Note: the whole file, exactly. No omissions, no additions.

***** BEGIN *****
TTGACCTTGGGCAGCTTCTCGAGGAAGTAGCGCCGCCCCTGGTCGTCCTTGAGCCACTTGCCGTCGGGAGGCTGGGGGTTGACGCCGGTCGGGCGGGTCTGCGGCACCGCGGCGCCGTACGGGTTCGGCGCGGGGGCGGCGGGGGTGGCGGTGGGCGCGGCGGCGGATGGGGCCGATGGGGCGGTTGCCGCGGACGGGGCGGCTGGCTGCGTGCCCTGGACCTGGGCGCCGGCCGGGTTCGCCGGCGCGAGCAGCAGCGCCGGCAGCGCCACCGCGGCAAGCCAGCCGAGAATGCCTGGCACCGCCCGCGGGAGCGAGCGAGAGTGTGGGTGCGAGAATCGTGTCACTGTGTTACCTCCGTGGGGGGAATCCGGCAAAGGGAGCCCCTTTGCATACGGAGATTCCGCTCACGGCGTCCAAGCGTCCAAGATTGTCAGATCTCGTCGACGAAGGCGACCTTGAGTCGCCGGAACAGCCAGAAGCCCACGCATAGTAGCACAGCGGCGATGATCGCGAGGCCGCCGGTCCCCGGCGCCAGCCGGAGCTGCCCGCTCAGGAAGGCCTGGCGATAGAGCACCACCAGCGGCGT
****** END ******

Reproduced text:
TTGACCTTGGGCAGCTTCTCGAGGAAGTAGCGCCGCCCCTGGTCGTCCTTGAGCCACTTGCCGTCGGGAGGCTGGGGGTTGACGCCGGTCGGGCGGGTCTGCGGCACCGCGGCGCCGTACGGGTTCGGCGCGGGGGCGGCGGGGGTGGCGGTGGGCGCGGCGGCGGATGGGGCCGATGGGGCGGTTGCCGCGGACGGGGCGGCTGGCTGCGTGCCCTGGACCTGGGCGCCGGCCGGGTTCGCCGGCGCGAGCAGCAGCGCCGGCAGCGCCACCGCGGCAAGCCAGCCGAGAATGCCTGGCACCGCCCGCGGGAGCGAGCGAGAGTGTGGGTGCGAGAATCGTGTCACTGTGTTACCTCCGTGGGGGGAATCCGGCAAAGGGAGCCCCTTTGCATACGGAGATTCCGCTCACGGCGTCCAAGCGTCCAAGATTGTCAGATCTCGTCGACGAAGGCGACCTTGAGTCGCCGGAACAGCCAGAAGCCCACGCATAGTAGCACAGCGGCGATGATCGCGAGGCCGCCGGTCCCCGGCGCCAGCCGGAGCTGCCCGCTCAGGAAGGCCTGGCGATAGAGCACCACCAGCGGCGT